A different beverage is the focus in Yantai (Yan-tie), known as “the city of grape wine.” Archaeological findings indicate that wine was used during sacrificial ceremonies in China as long as 9,000 years ago.
Modern production began in 1892, when the Changyu Pioneer Wine Company was established in Yantai. Today about 140 of the estimated 500 wineries in the country are located in Shandong Province.
Village life in Shandong Province, China
Not far from Yantai, I delved into China’s fascinating village life, and the past. I strolled into the tiny hamlet of Hanqioa (Han-kwee-au), smiling at villagers who stared at me with curiosity. Men and women of all ages were preparing corn to be ground into meal, and breaking tree branches to serve as fuel for heat and cooking.
In villages like Hanqiao, life has changed little from many decades ago and often much longer in the past. Introductions to intriguing historical tidbits stretching further back in time are available at outstanding museums in Shandong Province, as well as throughout China.
A Mélange of Museums
With an 8,000-year history of pottery making, it’s natural that Shandong Province is home to a Museum of Pottery and Porcelain. Displays include fine chinaware that serves as both functional items and art. Equally appealing is a whimsical collection of more than 3,000 clay pieces which depict people engaged in every aspect of pottery making as it was practiced a century ago.
Another museum is as interesting for its location as its contents. Workmen constructing a highway came upon the underground burial place of a dignitary. He was laid to rest some 2,600 years ago with chariots and horses, which were buried to transport him to the next life.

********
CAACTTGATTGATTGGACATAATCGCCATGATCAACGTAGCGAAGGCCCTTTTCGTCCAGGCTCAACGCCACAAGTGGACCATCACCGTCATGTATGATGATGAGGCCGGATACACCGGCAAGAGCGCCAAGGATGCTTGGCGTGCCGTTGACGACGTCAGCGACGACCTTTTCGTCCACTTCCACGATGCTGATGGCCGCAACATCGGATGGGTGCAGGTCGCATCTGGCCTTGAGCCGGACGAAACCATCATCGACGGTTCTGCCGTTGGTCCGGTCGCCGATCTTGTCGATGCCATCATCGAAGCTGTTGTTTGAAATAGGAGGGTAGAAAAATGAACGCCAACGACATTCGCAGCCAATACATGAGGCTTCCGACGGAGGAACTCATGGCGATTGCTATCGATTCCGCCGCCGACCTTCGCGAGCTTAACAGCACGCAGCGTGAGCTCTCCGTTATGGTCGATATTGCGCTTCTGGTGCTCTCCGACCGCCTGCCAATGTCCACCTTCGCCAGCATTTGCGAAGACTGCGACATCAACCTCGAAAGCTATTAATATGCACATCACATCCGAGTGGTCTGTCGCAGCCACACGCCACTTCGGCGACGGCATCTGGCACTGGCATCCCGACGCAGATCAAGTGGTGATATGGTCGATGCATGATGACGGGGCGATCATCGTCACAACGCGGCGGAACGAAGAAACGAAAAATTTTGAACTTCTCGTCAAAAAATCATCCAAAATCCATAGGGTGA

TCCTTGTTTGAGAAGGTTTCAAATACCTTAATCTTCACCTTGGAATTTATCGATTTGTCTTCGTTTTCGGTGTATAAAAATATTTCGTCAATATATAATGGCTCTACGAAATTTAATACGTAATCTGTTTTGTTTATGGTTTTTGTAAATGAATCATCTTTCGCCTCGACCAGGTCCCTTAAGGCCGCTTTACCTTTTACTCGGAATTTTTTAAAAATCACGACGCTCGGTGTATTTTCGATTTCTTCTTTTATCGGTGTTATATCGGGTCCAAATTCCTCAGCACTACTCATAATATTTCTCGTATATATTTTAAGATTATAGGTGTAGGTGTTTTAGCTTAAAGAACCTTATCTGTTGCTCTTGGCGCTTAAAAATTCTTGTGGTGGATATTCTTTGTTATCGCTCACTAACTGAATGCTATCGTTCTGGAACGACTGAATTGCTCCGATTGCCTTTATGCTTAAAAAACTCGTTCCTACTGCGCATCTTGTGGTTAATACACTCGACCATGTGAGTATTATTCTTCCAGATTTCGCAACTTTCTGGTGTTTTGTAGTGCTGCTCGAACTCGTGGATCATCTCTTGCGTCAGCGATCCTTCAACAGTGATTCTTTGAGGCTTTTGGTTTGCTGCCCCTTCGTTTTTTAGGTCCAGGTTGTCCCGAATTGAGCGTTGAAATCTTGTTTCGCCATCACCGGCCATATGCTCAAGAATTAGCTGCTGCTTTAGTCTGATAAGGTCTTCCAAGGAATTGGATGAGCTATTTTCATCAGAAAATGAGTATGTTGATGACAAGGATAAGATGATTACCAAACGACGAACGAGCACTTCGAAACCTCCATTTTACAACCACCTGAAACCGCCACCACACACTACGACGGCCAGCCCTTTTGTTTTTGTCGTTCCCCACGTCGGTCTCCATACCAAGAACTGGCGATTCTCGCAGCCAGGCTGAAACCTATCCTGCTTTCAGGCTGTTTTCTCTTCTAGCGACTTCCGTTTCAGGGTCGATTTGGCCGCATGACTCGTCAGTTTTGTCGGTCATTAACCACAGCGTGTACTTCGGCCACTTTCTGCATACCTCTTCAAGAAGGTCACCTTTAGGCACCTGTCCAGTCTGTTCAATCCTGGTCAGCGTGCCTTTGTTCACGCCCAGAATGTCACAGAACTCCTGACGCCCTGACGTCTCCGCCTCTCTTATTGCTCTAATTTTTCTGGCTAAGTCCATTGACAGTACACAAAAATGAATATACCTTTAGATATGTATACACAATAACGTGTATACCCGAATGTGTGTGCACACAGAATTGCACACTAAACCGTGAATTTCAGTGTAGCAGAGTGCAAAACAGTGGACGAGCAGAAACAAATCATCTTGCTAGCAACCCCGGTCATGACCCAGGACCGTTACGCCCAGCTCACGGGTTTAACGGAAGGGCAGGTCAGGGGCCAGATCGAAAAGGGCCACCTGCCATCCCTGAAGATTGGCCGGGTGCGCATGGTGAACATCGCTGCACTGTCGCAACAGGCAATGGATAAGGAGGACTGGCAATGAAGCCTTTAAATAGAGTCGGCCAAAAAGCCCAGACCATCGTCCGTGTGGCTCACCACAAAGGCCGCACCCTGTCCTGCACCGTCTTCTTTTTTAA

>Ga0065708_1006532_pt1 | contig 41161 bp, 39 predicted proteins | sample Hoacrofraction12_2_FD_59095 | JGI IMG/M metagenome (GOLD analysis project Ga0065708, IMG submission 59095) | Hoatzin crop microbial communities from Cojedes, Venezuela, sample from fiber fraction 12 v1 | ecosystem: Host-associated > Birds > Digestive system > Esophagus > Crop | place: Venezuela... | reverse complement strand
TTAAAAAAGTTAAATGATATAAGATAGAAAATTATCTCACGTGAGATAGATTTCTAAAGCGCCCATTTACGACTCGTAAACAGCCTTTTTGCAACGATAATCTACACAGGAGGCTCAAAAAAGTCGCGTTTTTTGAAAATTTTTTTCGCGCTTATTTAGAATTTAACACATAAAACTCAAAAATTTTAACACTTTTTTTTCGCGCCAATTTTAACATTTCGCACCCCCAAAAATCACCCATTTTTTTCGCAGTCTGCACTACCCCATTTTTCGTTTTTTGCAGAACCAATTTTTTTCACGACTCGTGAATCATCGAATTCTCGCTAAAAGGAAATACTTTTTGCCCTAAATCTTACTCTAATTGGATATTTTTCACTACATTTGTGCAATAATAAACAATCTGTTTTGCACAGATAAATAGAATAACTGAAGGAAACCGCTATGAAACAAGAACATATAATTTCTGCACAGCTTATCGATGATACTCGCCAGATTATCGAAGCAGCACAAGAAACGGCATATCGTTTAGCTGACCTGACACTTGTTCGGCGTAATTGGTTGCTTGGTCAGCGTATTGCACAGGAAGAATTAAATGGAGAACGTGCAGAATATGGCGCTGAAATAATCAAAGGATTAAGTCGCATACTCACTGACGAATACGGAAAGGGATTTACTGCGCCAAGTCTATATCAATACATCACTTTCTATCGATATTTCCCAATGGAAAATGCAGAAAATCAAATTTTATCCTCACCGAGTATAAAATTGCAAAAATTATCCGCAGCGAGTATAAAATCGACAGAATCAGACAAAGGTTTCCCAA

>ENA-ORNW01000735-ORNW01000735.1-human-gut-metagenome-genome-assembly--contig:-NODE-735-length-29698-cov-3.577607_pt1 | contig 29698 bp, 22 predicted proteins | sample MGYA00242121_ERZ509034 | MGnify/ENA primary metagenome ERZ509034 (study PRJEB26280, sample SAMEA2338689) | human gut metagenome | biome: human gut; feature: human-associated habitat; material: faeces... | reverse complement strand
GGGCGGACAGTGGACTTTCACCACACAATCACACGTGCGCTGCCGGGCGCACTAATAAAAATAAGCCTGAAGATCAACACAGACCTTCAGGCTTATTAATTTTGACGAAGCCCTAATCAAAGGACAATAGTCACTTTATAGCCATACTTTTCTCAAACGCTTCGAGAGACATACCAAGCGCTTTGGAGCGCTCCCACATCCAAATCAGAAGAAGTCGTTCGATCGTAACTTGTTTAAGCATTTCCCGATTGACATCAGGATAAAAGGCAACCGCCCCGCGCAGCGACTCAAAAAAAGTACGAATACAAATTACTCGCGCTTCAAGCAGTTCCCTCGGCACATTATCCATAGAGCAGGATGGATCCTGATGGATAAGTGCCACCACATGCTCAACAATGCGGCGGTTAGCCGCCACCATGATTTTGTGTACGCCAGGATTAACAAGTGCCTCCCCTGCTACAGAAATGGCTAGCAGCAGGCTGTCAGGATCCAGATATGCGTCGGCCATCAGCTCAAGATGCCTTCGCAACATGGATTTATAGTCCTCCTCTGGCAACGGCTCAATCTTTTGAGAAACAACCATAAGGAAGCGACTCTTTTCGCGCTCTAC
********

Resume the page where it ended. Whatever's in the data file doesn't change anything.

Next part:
The carts and horse skeletons were left intact where they were found, and the highway was completed overhead. This collection also includes chariots from throughout history that were used in more ways than I could have imagined.
Given the increasing popularity of wine in China, the Changyu Wine Culture Museum in Yantai is another favorite stop. Never before had I visited a wine cellar that has been in use for more than a century, or seen such an extensive display of primitive vessels used in ancient wine making.
Wine production in China has spanned some 9,000 years, and is but one of countless activities and attractions that serve as bridges between the past and present. Exploring that country’s history and experiencing current developments provide a fascinating tableau of contrasts. Shandong Province offers much that the country has to offer in a compact area.
If you go. For more information contact the China National Tourist Office in New York at (212) 760-8218 or cnto.org. Given the language and other challenges of traveling in China, many people prefer to go there with a tour company. An excellent source of information about more than 500 group trips offered by over 100 companies is available at stridetravel.com.
Authors: Fyllis Hockman and Victor Block are a husband-wife team of experienced travel journalists who have gallivanted throughout the United States, and to nearly 80 countries around the world, and written about what they have seen, done and learned. Their articles have appeared in newspapers across the country and on websites across the Internet, and they each have won numerous writing awards. They love to explore new destinations and cultures and uncover off-the-beaten-path attractions. Read more of their work at The Rambling Writers